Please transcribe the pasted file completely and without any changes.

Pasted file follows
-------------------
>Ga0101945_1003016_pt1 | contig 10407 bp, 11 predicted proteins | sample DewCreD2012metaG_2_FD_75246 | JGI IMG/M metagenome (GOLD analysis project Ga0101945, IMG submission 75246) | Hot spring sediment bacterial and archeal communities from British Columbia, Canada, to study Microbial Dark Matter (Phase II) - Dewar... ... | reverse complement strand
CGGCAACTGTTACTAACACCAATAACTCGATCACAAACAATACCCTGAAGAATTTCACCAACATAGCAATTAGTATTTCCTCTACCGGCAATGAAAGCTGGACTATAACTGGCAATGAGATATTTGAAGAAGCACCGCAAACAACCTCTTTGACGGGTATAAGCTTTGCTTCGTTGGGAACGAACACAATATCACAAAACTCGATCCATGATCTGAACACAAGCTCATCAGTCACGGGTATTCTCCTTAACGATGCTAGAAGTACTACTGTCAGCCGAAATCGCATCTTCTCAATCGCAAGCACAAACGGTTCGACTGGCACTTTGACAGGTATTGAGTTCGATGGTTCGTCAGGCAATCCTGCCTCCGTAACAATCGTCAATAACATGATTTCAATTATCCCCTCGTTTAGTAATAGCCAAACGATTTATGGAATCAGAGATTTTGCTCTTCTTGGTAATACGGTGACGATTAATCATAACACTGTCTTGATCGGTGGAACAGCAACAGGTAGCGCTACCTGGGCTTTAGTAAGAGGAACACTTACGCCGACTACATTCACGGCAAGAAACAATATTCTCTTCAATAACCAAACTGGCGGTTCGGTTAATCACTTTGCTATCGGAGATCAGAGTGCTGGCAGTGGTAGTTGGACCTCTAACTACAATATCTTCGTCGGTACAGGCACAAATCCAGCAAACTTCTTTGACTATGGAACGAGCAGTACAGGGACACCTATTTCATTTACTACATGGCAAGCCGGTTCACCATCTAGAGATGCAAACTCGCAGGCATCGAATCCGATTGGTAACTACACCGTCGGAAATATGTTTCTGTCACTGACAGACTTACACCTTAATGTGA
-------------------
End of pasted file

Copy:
>Ga0101945_1003016_pt1 | contig 10407 bp, 11 predicted proteins | sample DewCreD2012metaG_2_FD_75246 | JGI IMG/M metagenome (GOLD analysis project Ga0101945, IMG submission 75246) | Hot spring sediment bacterial and archeal communities from British Columbia, Canada, to study Microbial Dark Matter (Phase II) - Dewar... ... | reverse complement strand
CGGCAACTGTTACTAACACCAATAACTCGATCACAAACAATACCCTGAAGAATTTCACCAACATAGCAATTAGTATTTCCTCTACCGGCAATGAAAGCTGGACTATAACTGGCAATGAGATATTTGAAGAAGCACCGCAAACAACCTCTTTGACGGGTATAAGCTTTGCTTCGTTGGGAACGAACACAATATCACAAAACTCGATCCATGATCTGAACACAAGCTCATCAGTCACGGGTATTCTCCTTAACGATGCTAGAAGTACTACTGTCAGCCGAAATCGCATCTTCTCAATCGCAAGCACAAACGGTTCGACTGGCACTTTGACAGGTATTGAGTTCGATGGTTCGTCAGGCAATCCTGCCTCCGTAACAATCGTCAATAACATGATTTCAATTATCCCCTCGTTTAGTAATAGCCAAACGATTTATGGAATCAGAGATTTTGCTCTTCTTGGTAATACGGTGACGATTAATCATAACACTGTCTTGATCGGTGGAACAGCAACAGGTAGCGCTACCTGGGCTTTAGTAAGAGGAACACTTACGCCGACTACATTCACGGCAAGAAACAATATTCTCTTCAATAACCAAACTGGCGGTTCGGTTAATCACTTTGCTATCGGAGATCAGAGTGCTGGCAGTGGTAGTTGGACCTCTAACTACAATATCTTCGTCGGTACAGGCACAAATCCAGCAAACTTCTTTGACTATGGAACGAGCAGTACAGGGACACCTATTTCATTTACTACATGGCAAGCCGGTTCACCATCTAGAGATGCAAACTCGCAGGCATCGAATCCGATTGGTAACTACACCGTCGGAAATATGTTTCTGTCACTGACAGACTTACACCTTAATGTGA